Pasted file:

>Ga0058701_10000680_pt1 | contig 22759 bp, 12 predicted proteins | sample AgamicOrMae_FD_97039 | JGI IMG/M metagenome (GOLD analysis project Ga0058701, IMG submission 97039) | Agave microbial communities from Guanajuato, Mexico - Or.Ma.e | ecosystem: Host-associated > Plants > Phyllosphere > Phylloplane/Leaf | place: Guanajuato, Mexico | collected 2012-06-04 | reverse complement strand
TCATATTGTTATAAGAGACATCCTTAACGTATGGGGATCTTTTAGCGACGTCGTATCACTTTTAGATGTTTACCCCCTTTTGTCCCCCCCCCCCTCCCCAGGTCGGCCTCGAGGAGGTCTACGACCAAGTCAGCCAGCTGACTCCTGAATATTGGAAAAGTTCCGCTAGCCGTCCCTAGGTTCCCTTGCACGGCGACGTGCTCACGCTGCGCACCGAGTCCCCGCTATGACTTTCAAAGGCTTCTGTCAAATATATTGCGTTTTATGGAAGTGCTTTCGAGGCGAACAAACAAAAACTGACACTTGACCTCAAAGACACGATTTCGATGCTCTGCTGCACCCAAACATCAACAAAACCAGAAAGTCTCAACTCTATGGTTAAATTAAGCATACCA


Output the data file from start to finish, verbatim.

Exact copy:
>Ga0058701_10000680_pt1 | contig 22759 bp, 12 predicted proteins | sample AgamicOrMae_FD_97039 | JGI IMG/M metagenome (GOLD analysis project Ga0058701, IMG submission 97039) | Agave microbial communities from Guanajuato, Mexico - Or.Ma.e | ecosystem: Host-associated > Plants > Phyllosphere > Phylloplane/Leaf | place: Guanajuato, Mexico | collected 2012-06-04 | reverse complement strand
TCATATTGTTATAAGAGACATCCTTAACGTATGGGGATCTTTTAGCGACGTCGTATCACTTTTAGATGTTTACCCCCTTTTGTCCCCCCCCCCCTCCCCAGGTCGGCCTCGAGGAGGTCTACGACCAAGTCAGCCAGCTGACTCCTGAATATTGGAAAAGTTCCGCTAGCCGTCCCTAGGTTCCCTTGCACGGCGACGTGCTCACGCTGCGCACCGAGTCCCCGCTATGACTTTCAAAGGCTTCTGTCAAATATATTGCGTTTTATGGAAGTGCTTTCGAGGCGAACAAACAAAAACTGACACTTGACCTCAAAGACACGATTTCGATGCTCTGCTGCACCCAAACATCAACAAAACCAGAAAGTCTCAACTCTATGGTTAAATTAAGCATACCA